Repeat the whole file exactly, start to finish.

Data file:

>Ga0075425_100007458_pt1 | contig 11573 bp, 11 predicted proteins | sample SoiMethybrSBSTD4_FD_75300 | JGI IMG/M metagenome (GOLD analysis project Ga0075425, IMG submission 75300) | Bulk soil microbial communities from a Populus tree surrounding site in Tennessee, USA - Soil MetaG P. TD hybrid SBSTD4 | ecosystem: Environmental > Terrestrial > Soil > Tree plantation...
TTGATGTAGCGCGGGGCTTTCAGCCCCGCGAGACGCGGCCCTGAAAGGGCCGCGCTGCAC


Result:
>Ga0075425_100007458_pt1 | contig 11573 bp, 11 predicted proteins | sample SoiMethybrSBSTD4_FD_75300 | JGI IMG/M metagenome (GOLD analysis project Ga0075425, IMG submission 75300) | Bulk soil microbial communities from a Populus tree surrounding site in Tennessee, USA - Soil MetaG P. TD hybrid SBSTD4 | ecosystem: Environmental > Terrestrial > Soil > Tree plantation...
TTGATGTAGCGCGGGGCTTTCAGCCCCGCGAGACGCGGCCCTGAAAGGGCCGCGCTGCAC